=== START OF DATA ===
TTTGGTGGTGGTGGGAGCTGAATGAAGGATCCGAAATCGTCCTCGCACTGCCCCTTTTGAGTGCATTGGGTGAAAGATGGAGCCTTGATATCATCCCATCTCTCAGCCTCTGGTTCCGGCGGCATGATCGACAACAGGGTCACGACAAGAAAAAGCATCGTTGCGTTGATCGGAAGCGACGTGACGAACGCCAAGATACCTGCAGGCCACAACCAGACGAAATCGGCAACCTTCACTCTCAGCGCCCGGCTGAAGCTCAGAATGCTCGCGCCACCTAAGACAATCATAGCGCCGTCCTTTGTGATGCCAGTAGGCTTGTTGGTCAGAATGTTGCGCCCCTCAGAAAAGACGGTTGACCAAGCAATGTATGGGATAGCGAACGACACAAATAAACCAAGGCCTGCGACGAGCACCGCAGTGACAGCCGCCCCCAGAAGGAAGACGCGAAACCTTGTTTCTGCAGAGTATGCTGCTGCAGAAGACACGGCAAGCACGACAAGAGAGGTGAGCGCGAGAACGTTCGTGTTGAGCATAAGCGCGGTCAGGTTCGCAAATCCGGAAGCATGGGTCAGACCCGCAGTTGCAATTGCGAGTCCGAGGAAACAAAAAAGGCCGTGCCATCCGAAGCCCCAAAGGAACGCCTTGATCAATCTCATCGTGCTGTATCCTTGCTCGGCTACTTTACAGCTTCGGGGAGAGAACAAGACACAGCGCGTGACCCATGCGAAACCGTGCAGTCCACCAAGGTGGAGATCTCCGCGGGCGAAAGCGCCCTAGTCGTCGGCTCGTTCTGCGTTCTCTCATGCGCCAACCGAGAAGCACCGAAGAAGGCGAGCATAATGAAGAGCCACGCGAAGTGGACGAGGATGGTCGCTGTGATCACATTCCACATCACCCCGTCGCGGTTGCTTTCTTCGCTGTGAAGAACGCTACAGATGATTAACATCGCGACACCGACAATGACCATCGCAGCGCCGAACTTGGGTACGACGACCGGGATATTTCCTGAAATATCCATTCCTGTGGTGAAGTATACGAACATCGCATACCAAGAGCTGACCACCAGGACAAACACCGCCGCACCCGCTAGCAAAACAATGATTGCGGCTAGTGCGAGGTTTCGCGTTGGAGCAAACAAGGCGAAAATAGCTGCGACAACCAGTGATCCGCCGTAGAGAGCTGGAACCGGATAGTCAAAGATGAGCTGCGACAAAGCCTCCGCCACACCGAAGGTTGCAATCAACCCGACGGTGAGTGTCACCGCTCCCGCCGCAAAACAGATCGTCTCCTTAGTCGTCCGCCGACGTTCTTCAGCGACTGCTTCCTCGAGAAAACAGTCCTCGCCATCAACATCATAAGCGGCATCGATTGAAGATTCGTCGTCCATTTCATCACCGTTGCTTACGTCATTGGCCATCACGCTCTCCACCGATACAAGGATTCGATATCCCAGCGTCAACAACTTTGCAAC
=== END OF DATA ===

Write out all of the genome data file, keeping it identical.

TTTGGTGGTGGTGGGAGCTGAATGAAGGATCCGAAATCGTCCTCGCACTGCCCCTTTTGAGTGCATTGGGTGAAAGATGGAGCCTTGATATCATCCCATCTCTCAGCCTCTGGTTCCGGCGGCATGATCGACAACAGGGTCACGACAAGAAAAAGCATCGTTGCGTTGATCGGAAGCGACGTGACGAACGCCAAGATACCTGCAGGCCACAACCAGACGAAATCGGCAACCTTCACTCTCAGCGCCCGGCTGAAGCTCAGAATGCTCGCGCCACCTAAGACAATCATAGCGCCGTCCTTTGTGATGCCAGTAGGCTTGTTGGTCAGAATGTTGCGCCCCTCAGAAAAGACGGTTGACCAAGCAATGTATGGGATAGCGAACGACACAAATAAACCAAGGCCTGCGACGAGCACCGCAGTGACAGCCGCCCCCAGAAGGAAGACGCGAAACCTTGTTTCTGCAGAGTATGCTGCTGCAGAAGACACGGCAAGCACGACAAGAGAGGTGAGCGCGAGAACGTTCGTGTTGAGCATAAGCGCGGTCAGGTTCGCAAATCCGGAAGCATGGGTCAGACCCGCAGTTGCAATTGCGAGTCCGAGGAAACAAAAAAGGCCGTGCCATCCGAAGCCCCAAAGGAACGCCTTGATCAATCTCATCGTGCTGTATCCTTGCTCGGCTACTTTACAGCTTCGGGGAGAGAACAAGACACAGCGCGTGACCCATGCGAAACCGTGCAGTCCACCAAGGTGGAGATCTCCGCGGGCGAAAGCGCCCTAGTCGTCGGCTCGTTCTGCGTTCTCTCATGCGCCAACCGAGAAGCACCGAAGAAGGCGAGCATAATGAAGAGCCACGCGAAGTGGACGAGGATGGTCGCTGTGATCACATTCCACATCACCCCGTCGCGGTTGCTTTCTTCGCTGTGAAGAACGCTACAGATGATTAACATCGCGACACCGACAATGACCATCGCAGCGCCGAACTTGGGTACGACGACCGGGATATTTCCTGAAATATCCATTCCTGTGGTGAAGTATACGAACATCGCATACCAAGAGCTGACCACCAGGACAAACACCGCCGCACCCGCTAGCAAAACAATGATTGCGGCTAGTGCGAGGTTTCGCGTTGGAGCAAACAAGGCGAAAATAGCTGCGACAACCAGTGATCCGCCGTAGAGAGCTGGAACCGGATAGTCAAAGATGAGCTGCGACAAAGCCTCCGCCACACCGAAGGTTGCAATCAACCCGACGGTGAGTGTCACCGCTCCCGCCGCAAAACAGATCGTCTCCTTAGTCGTCCGCCGACGTTCTTCAGCGACTGCTTCCTCGAGAAAACAGTCCTCGCCATCAACATCATAAGCGGCATCGATTGAAGATTCGTCGTCCATTTCATCACCGTTGCTTACGTCATTGGCCATCACGCTCTCCACCGATACAAGGATTCGATATCCCAGCGTCAACAACTTTGCAAC